Takunan Shoji (herein after Takunan), an enterprise based in Okinawa, specializes in recycling various materials. Takunan scraps over 6,600 discarded vehicles every month, but had trouble concerning the windows of these vehicles. They could not recycle the window glass, thus sending them to landfill sites. The resulting disposal cost is as high as 7 million yen per month.
That was when Takunan came up with the idea of upcycling these windows by collaborating with Ryukyu Glass Village, a glass making factory in Okinawa. The cooperation produced a new line of Ryukyu glass products called ‘mado’―meaning ‘windows’― made of side windows taken from the discarded vehicles.
Okinawa is one of the 47 prefectures of Japan. Located more than 1500 kilometers away from Tokyo and 640 kilometers south of Kyushu island, it is Japan’s southernmost prefecture. Okinawa consists of 160 islands and is Japan’s most popular beach resort. Looking back at the history, the islands were an independent nation called ‘Ryukyu Kingdom’ until the 19th century.
Thus, Okinawa has a unique regional culture based on the Ryukyu background, and many products that are from Okinawa are branded with the word ‘Ryukyu.’ And so are the beautiful hand-blown Ryukyu glass, which is a traditional artisan craft. Many products such as dishes, drinking glasses, accessories, and even interior items like lamps and picture frames are made of this bubble glass in various vivid colors. These hand-made glasses are one of the most popular souvenirs to take home from the islands.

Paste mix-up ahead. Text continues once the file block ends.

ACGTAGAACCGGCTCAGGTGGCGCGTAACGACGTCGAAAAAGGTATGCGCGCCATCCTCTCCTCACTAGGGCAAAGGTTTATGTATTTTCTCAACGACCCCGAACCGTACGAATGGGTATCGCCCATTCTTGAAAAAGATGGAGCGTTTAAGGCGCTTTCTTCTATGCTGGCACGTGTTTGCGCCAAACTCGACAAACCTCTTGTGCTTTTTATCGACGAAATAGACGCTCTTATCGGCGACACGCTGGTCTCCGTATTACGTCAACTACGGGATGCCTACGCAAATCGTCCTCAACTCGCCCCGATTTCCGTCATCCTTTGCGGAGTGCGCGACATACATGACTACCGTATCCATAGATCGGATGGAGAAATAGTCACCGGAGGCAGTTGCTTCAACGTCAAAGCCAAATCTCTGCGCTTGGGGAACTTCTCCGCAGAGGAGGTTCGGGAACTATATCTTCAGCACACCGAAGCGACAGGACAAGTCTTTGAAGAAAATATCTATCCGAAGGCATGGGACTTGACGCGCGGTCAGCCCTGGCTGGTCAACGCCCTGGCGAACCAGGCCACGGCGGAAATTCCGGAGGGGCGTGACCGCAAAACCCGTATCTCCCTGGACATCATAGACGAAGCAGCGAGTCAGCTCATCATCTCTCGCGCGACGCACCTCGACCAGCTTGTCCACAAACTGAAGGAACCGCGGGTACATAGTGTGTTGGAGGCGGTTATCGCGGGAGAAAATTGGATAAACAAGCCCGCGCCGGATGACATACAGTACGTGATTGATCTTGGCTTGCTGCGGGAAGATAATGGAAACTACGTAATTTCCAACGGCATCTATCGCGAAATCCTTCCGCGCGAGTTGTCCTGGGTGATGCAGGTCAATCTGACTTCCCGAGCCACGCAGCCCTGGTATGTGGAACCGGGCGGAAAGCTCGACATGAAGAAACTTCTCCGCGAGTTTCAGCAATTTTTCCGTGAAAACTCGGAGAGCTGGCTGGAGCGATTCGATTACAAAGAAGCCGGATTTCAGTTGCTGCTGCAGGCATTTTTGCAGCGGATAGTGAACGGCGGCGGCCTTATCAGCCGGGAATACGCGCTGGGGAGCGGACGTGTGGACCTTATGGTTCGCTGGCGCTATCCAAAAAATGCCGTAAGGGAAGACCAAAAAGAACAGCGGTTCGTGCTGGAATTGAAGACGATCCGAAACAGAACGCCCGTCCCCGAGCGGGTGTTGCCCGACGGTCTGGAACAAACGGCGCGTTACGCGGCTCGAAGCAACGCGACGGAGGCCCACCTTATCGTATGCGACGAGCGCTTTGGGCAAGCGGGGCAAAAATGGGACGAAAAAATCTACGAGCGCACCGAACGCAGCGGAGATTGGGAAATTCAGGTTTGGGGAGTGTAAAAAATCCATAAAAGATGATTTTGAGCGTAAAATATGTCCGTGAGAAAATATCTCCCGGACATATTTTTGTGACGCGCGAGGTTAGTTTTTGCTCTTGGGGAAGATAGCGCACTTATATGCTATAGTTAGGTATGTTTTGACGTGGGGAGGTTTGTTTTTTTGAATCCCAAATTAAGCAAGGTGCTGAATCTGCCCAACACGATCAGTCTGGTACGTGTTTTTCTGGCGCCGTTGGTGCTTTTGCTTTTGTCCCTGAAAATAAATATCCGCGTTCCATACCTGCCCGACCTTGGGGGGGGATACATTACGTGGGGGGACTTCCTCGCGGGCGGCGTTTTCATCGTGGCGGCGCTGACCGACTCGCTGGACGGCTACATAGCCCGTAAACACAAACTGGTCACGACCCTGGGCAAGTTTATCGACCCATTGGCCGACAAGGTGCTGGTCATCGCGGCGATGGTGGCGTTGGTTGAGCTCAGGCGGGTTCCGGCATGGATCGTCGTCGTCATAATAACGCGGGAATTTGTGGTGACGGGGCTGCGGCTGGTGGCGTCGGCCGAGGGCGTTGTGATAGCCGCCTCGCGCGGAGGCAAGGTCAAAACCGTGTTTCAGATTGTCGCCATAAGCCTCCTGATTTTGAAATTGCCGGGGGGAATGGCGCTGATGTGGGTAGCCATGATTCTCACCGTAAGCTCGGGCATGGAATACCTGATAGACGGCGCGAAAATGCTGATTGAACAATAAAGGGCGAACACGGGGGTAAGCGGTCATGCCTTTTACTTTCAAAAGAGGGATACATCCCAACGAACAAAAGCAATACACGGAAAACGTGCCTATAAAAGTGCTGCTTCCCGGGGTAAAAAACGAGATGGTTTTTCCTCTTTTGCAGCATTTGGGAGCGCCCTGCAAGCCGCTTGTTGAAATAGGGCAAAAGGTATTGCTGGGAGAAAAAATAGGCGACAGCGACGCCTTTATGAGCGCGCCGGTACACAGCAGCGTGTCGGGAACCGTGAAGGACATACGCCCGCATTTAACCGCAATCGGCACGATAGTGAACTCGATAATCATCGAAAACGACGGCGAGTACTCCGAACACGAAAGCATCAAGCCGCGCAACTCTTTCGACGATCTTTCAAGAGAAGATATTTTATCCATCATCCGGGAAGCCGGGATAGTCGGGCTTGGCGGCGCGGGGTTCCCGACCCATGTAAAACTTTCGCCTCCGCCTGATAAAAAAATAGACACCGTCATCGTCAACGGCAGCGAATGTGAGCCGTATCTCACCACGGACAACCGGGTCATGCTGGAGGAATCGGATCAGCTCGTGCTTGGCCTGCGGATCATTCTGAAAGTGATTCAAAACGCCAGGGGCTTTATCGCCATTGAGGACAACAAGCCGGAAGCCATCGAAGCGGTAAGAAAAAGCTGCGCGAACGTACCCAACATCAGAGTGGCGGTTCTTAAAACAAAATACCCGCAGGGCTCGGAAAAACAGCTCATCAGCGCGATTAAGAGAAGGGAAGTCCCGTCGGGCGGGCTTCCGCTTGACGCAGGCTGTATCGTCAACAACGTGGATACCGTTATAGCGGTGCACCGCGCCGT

Ryukyu glass products became popular in Okinawa in the post WWII era. Craftsmen in Okinawa collected discarded drinking bottles such as coke and beer from the U.S. military bases, then melted and upcycled them into Ryukyu glass. The vivid colors and unique shape became extremely popular among the U.S. military forces and their families in the 1950s, and is still Okinawa’s traditional artisan craft, popular among both domestic and foreign travelers. This glass is drawing attention once again in the field of upcycling.
At Ryukyu Glass Village. (Image: Shutterstock)
Although the recycling technology is growing rapidly, it is still hard to recycle glasses that were used for car windows because they are often combined with other substances. Therefore, a great number of them are discarded in landfills each year. Reusing these glasses are not just eco-friendly, but also benefits the companies. Ryukyu Glass Village can purchase waste glass at half of its previous purchase price, while Takunan cuts its disposal cost. With an additional source for upcycling (apart from empty bottles), Ryukyu glass is now starting a new phase of upcycling that is sustainable and business friendly at the same time.
(This article was originally published on Zenbird Media.)